How do you make money from investing in stocks? If you answered – ‘from an increase in the stock prices’ you’re right, but not completely.
There’s one more way to earn money from stocks besides price appreciation – dividends. Dividends are a share of net profit which the company distributes to each shareholder.
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How can dividends give additional stock returns?
For example, you hold 100 shares in company X, which is trading at Rs. 10 this year. Gradually the company’s stock price increases to Rs. 15 in the next year. So you’ve already gained Rs. 5 per share. Additionally, the company also announces dividends of Rs. 1 per share.
|No of shares
|Share Price (year 1)
|Share Price (year 2)
|Current value of investment
|Gains from increase in share price (C)
|Rs. 1 per share
|Total Dividend received (D)
|Rs. 100 (Rs. 1 x 100 shares)
|Total gains (C+D)
A company is not liable to pay dividends but when it does, it can be a sign of a stable and growing business. It usually signals to the market that the company has enough cash to not only invest in its own growth but also distribute the excess to its shareholders.
However, when looking to invest in dividend paying stocks, you shouldn’t make investment decisions based on one-time dividend payout . We must study the consistency and growth of dividend payouts to determine if the company is actually worth investing in.
What’s the idea behind Dividend Stars?
The idea behind Dividend Stars smallcase was to give investors a convenient way to invest in companies that have not cut dividends in the past years and have a high dividend yield. Dividend yield refers to the amount of dividends a company is paying relative to its share price. In the example used above, the dividend yield is 6.67% [ ₹1 (Total Dividends)/ ₹15 (Share price)].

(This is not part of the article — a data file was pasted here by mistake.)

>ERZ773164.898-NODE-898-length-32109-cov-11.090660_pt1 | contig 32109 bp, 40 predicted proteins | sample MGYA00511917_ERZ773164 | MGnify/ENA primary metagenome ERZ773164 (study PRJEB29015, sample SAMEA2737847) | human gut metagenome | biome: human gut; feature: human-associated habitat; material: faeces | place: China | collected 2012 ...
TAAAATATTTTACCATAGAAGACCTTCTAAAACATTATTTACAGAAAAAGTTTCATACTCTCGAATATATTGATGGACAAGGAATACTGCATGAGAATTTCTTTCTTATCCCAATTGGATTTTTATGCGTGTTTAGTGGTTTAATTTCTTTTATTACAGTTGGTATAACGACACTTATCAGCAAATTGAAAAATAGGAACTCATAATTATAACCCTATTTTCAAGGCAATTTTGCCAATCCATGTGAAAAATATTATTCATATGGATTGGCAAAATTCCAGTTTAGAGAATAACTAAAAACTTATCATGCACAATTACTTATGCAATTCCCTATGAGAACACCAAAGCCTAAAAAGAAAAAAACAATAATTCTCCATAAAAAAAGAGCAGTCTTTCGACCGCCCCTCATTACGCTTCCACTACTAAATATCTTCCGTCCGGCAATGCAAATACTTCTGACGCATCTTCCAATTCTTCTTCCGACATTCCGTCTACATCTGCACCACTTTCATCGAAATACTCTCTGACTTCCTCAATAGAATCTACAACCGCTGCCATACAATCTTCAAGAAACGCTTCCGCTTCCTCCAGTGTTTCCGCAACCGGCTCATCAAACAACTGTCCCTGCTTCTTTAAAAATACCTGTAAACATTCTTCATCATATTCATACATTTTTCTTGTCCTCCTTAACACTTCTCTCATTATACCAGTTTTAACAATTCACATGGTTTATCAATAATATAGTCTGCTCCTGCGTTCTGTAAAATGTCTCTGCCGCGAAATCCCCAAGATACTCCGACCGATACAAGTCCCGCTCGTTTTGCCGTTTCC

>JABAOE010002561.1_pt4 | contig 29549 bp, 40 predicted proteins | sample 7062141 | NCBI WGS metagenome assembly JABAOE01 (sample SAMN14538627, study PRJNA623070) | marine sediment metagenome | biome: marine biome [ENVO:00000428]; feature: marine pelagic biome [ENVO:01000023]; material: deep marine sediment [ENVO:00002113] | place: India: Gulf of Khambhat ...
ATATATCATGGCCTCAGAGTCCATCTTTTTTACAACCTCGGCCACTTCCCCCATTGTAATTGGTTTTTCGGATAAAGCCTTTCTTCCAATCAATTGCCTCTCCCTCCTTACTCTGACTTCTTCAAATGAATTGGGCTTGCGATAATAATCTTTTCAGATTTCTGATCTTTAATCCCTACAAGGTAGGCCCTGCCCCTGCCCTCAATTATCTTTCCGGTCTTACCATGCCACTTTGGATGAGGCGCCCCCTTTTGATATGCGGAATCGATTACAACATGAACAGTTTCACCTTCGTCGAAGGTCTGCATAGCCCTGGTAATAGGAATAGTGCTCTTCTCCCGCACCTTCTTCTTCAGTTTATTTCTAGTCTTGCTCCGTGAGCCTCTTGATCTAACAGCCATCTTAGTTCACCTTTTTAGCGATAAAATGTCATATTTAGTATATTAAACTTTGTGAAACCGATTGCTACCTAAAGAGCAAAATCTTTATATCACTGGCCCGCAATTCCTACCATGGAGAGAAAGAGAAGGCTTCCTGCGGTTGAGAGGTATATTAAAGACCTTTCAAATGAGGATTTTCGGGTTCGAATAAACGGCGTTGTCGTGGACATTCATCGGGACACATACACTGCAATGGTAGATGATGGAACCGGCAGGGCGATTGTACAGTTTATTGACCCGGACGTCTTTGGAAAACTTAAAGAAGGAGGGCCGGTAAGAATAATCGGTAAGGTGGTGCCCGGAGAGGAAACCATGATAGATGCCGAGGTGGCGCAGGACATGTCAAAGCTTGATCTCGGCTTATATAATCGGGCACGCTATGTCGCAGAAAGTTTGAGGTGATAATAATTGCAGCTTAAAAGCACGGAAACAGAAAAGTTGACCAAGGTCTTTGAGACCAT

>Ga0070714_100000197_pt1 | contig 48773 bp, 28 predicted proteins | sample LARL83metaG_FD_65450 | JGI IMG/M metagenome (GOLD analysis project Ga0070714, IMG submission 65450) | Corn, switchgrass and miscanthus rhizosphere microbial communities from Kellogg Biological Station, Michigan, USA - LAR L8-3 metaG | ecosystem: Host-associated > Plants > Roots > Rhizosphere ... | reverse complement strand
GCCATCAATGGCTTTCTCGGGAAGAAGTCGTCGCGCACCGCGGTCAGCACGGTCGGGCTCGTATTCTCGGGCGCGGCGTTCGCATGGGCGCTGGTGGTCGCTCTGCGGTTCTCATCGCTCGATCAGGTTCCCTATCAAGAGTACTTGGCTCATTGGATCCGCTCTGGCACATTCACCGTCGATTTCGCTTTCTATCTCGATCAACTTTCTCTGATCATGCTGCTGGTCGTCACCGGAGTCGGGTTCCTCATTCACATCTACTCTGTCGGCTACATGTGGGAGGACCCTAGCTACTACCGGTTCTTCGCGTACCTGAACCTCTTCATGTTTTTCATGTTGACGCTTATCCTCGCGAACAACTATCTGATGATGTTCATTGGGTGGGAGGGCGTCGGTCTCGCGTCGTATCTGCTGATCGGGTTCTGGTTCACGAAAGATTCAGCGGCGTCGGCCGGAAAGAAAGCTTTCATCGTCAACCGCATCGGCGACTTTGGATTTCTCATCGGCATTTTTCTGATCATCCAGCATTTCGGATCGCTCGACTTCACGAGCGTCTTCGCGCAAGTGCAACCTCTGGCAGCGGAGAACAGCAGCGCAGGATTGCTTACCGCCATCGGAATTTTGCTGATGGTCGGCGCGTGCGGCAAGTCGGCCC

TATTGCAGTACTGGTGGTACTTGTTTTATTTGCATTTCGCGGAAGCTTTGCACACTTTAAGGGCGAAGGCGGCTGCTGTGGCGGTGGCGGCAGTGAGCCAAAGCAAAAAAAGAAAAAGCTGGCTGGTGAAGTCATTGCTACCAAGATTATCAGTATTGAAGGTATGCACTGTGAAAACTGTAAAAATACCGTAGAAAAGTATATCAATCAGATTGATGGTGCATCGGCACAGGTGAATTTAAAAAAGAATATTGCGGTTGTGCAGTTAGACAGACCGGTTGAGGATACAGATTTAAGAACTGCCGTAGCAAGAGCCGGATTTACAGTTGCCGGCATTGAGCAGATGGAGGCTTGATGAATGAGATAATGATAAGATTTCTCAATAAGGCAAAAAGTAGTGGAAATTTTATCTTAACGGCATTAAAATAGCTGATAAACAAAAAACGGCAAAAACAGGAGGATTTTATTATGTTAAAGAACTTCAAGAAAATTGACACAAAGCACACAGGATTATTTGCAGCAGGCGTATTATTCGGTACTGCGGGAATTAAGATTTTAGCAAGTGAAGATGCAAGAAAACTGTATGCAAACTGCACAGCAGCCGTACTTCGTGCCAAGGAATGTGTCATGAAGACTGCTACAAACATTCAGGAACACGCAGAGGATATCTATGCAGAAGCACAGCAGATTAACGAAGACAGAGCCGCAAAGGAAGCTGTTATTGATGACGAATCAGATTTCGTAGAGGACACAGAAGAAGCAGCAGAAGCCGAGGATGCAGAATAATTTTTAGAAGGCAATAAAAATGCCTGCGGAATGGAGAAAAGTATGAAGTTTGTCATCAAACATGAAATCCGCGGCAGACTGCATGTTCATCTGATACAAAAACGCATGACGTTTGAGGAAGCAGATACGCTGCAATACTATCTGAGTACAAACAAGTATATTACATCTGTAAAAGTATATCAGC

Now that you know all about the basics, let’s understand how we screen the stocks in this smallcase:
- Market cap of companies – All publicly traded companies on the National Stock Exchange of India, covering 90% market capitalization, are considered in the stock screening process. Since this smallcase incorporates stocks with at least 2% dividend yield, the portfolio tends to have a higher proportion of small-cap stocks as those are usually priced lower.
- Dividend growth – Since dividend yield is a function of current share price, it doesn’t capture the entire picture of dividend payouts over the years. That’s why in Dividend Stars smallcase, consistent growth in dividends is also an important criteria for stock selection.
- Dividend yield – Dividend Stars smallcase consists of companies that have maintained an average of at least 2% dividend yield in the past 5 years.
How has this smallcase performed over different market cycles?
From the charts it’s clear that during bear phases Dividend Stars smallcase had a lower drop in returns as compared to Equity smallcap. This has led to quicker recovery in returns during the bull phase and the smallcase has managed to match the return of Equity smallcap.
Who can invest in this smallcase?
Anyone who is looking for an extra cushion in the form of dividends can consider this smallcase.
In a nutshell we can say that companies that provide regular dividend payouts and dividend growth tend to have a stable business model and endure economic cycles better.
Additionally, we understand that sometimes both unexpected external/internal factors can also affect the company’s ability to pay dividends. Hence, we evaluate the stocks in this smallcase annually to check if their dividend payouts are aligned to the criteria that we have laid out above.
However, investors need to consider the fact that pure equity smallcases with a concentration of mid and smallcap stocks has a significant risk in the short term and is only suitable for long-term investors with a higher risk appetite.
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Who manages the Dividend Stars smallcase?
Windmill Capital builds investment products and curated stock/ETF portfolios to help users achieve their financial goals. We offer over 50 smallcases from high-volatility, pure-equity strategies to low-volatility, asset allocation models.